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Intro to Google App Engine for Java and CFML Developers

At OpenCF Summit 2011 we were very lucky to have Chris Schalk from Google come present on Google App Engine. If you're not familiar with Google App Engine (GAE) you should be! It's an absolutely fantastic application platform as a service offering from Google with great functionality, very slick features, and incredibly generous quotas for free application hosting. And if you need to go beyond these quotas, you simply configure billing and pay nominal fees for what you use over the free quotas.


GAE lets you deploy Python and Java applications, but one of the most interesting things going on with Java these days is the numerous different languages that run on the JVM. The Java platform being available on GAE opens up some very cool options.


At OpenCF Summit I followed Chris's presentation with one specific to Open BlueDragon on Google App Engine (GAE). OpenBD is a Java-based CFML runtime engine that allows you to deploy CFML applications to any standard servlet container, and also allows you to deploy your CFML applications to GAE. This is a great option for CFML developers since it's a quick and easy--not to mention free for many apps!--way to get your CFML applications online without having to worry about setting up a server yourself or getting a hosting account. Not to mention that if you deploy your CFML apps on GAE you get the benefits of running on Google's infrastructure and have on-demand scalability for your apps.


If you're not familiar with CFML, it's an incredibly powerful dynamic scripting language and framework that runs on the JVM. Think of it as a Java Tag Library on steroids. Even if you choose to build the backend of your applications in Java, CFML is a fantastic view layer language that's a great alternative to JSP, it interacts seamlessly with Java code, and it makes a lot of things that are quite verbose in Java extremely quick and easy. Of course CFML is a full-fledged language as well so you can build entire applications in it quickly.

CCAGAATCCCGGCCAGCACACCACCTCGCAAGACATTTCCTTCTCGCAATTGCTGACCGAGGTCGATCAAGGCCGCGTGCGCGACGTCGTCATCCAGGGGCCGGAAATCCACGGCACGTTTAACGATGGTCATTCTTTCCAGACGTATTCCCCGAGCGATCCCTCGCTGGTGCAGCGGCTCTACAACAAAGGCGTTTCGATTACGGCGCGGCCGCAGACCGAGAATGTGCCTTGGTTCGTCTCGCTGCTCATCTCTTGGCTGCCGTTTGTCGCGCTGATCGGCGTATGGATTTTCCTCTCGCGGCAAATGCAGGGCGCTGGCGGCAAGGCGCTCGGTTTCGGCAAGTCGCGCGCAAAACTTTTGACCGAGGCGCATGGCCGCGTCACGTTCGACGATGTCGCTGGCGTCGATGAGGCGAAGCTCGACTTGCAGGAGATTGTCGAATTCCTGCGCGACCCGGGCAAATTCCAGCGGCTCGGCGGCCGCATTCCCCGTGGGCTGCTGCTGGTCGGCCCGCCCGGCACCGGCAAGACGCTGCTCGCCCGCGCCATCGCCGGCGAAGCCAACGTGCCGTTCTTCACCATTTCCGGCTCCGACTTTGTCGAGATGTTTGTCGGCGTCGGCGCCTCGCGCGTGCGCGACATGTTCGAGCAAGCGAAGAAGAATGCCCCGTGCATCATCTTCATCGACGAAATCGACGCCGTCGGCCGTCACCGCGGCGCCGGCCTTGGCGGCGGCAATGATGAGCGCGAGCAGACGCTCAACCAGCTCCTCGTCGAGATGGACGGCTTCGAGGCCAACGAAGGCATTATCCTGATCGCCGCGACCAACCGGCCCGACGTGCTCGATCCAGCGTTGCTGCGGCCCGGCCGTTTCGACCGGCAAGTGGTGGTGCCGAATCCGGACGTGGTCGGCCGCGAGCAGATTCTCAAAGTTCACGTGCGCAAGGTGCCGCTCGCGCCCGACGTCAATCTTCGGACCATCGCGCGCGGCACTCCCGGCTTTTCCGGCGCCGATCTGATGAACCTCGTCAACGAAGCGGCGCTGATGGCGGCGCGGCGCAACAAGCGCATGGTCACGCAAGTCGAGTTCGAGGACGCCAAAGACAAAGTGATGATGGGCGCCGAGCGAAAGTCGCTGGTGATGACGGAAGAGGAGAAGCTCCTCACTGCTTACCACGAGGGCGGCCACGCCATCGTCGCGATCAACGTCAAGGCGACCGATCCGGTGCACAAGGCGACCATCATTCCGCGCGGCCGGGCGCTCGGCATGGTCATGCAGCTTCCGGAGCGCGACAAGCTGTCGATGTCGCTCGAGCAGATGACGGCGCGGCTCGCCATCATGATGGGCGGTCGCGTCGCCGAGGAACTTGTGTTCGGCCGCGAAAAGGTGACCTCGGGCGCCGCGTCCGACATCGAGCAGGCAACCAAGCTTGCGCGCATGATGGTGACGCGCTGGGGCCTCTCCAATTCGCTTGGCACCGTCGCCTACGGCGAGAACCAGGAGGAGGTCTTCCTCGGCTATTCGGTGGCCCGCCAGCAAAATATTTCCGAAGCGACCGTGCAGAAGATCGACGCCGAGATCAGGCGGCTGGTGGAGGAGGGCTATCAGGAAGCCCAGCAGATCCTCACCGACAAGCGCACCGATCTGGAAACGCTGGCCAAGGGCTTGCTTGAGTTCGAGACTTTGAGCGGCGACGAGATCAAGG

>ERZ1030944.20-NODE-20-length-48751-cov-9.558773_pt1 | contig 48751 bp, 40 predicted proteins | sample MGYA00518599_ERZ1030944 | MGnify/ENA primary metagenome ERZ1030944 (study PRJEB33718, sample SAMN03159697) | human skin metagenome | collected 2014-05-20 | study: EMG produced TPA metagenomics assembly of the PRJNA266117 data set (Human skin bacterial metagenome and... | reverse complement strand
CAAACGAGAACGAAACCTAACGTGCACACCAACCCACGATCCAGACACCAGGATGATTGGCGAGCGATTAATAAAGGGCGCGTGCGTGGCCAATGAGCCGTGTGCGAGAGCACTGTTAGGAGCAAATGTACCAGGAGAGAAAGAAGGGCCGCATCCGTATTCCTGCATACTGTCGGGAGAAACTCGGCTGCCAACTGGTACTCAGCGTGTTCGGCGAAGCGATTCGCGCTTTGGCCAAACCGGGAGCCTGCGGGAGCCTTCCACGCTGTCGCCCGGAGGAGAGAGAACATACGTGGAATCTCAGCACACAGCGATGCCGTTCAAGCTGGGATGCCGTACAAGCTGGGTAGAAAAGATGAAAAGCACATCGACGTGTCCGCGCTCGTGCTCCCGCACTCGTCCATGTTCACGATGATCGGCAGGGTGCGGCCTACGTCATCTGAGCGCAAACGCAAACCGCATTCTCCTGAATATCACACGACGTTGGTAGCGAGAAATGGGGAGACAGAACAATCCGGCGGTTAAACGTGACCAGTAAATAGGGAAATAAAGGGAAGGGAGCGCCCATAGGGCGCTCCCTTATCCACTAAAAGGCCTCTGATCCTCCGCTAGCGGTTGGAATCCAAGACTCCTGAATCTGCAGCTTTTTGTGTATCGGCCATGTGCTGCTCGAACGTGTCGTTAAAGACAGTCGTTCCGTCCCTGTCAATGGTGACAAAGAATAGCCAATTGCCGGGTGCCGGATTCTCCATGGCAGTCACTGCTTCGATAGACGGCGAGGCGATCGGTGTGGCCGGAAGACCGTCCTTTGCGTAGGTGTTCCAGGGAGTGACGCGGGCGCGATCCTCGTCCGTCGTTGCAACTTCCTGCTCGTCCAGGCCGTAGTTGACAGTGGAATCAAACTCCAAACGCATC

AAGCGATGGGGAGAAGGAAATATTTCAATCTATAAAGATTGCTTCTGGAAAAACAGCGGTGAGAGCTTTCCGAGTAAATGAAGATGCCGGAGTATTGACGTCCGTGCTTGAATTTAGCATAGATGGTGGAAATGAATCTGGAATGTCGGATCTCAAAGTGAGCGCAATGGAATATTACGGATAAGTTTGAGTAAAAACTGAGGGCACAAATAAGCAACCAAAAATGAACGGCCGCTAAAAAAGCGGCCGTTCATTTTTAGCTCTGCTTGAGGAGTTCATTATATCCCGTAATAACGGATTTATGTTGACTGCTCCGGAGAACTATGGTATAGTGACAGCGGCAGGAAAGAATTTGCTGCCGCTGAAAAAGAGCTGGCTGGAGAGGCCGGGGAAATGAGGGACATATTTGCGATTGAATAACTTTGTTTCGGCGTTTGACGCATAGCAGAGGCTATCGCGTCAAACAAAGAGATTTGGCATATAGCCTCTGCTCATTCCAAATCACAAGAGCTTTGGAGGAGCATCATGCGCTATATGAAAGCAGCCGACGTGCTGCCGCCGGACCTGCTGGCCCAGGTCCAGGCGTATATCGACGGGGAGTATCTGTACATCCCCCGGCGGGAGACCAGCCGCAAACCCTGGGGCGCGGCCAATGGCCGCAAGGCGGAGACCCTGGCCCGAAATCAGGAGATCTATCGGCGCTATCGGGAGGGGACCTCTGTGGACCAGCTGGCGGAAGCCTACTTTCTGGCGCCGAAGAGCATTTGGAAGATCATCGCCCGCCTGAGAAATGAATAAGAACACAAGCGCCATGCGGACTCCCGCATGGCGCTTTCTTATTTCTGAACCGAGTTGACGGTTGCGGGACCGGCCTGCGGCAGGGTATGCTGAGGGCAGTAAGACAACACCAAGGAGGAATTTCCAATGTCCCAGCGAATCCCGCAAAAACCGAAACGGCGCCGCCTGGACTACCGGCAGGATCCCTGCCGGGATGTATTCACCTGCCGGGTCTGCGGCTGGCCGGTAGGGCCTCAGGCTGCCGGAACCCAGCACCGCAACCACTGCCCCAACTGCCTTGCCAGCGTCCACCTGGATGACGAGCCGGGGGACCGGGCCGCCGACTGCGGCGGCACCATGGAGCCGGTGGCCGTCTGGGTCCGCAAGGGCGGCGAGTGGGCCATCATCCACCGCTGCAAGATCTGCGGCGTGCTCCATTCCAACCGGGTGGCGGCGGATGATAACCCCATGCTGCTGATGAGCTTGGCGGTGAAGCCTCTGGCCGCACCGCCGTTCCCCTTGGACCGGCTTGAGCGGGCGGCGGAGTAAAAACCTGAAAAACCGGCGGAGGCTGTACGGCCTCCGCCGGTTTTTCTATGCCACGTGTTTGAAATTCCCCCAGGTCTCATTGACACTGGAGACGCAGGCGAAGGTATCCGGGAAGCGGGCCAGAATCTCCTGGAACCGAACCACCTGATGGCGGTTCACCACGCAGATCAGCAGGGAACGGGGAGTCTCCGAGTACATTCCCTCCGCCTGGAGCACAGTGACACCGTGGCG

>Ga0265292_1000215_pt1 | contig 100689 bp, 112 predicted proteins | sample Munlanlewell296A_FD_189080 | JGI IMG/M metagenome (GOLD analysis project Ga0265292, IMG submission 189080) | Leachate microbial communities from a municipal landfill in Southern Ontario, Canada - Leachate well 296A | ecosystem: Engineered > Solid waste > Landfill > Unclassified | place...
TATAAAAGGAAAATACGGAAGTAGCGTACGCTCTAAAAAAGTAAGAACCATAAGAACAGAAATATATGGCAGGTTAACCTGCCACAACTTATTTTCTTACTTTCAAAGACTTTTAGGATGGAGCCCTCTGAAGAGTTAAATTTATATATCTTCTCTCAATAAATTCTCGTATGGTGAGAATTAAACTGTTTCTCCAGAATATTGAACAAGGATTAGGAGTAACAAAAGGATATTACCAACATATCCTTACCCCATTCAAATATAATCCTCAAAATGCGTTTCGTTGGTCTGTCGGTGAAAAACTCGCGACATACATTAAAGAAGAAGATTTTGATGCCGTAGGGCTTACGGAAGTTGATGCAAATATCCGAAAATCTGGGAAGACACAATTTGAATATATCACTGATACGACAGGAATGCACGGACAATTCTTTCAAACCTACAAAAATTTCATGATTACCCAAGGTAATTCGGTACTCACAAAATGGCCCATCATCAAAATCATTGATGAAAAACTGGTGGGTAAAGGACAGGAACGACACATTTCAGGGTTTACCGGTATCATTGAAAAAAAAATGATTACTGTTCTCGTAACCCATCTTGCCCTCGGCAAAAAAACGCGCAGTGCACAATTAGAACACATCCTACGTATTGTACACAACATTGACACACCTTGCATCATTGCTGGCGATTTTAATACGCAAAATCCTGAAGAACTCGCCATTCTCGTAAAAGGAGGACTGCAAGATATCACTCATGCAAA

The tools available for GAE make it very easy to work with. If you use Eclipse, a great option is to grab the GAE plugin for Eclipse. This gives you the entire GAE environment that will run right inside Eclipse and let you develop and test locally. Then when you're ready to deploy to GAE, it's a right-click away.


We also have great tools for OpenBD. In addition to being able to grab the GAE edition of OpenBD and drop that into an Eclipse project, you can use the new OpenBD Desktop. This is a desktop application that runs on GNU/Linux, Mac, and Windows, and lets you set up a local development server in seconds. Once development is complete you can then deploy your CFML application to a standard JEE WAR, or you can deploy straight to GAE from OpenBD Desktop.


Openbd_desktop


In this post I'm going to cover getting up and running with GAE in Eclipse, and in my next post I'll go over the demo application I built for my presentation at OpenCF Summit, and in that post I'll highlight some of the cool features not only of OpenBD for GAE but GAE itself.


I'm going to cover how to set things up in Eclipse in this blog post, but I'll have another how to and screencast covering OpenBD Desktop soon.


Installing the Google App Engine Plugin for Eclipse


I'm going to assume my audience is mostly Java or CFML developers who are already somewhat familiar with Eclipse, but if you need assistance with this piece of things please leave me a comment and I will be happy to help.


The GAE plugin for Eclipse installs in the same way as any other add-on for Eclipse. You simply open Eclipse, go to Help -> Install New Software and paste in the appropriate update site URL for your version of Eclipse. This will download everything you need to work with GAE from within Eclipse, including the GAE for Java SDK.


Once the plugin installs and you restart Eclipse, you'll notice new Google icons in your Eclipse toolbar:



Gae_icons


As well as a new Google right-click menu:



Gae_right_click_menus


To create a new GAE project, you go to File -> New -> Project, and in the Google folder choose Web Application Project.



New_gae_project


You can then run your GAE application from within Eclipse by right-clicking the project and choosing Run As -> Web Application. Running in debug mode and all the other Java functionality with which you may be familiar is of course also available.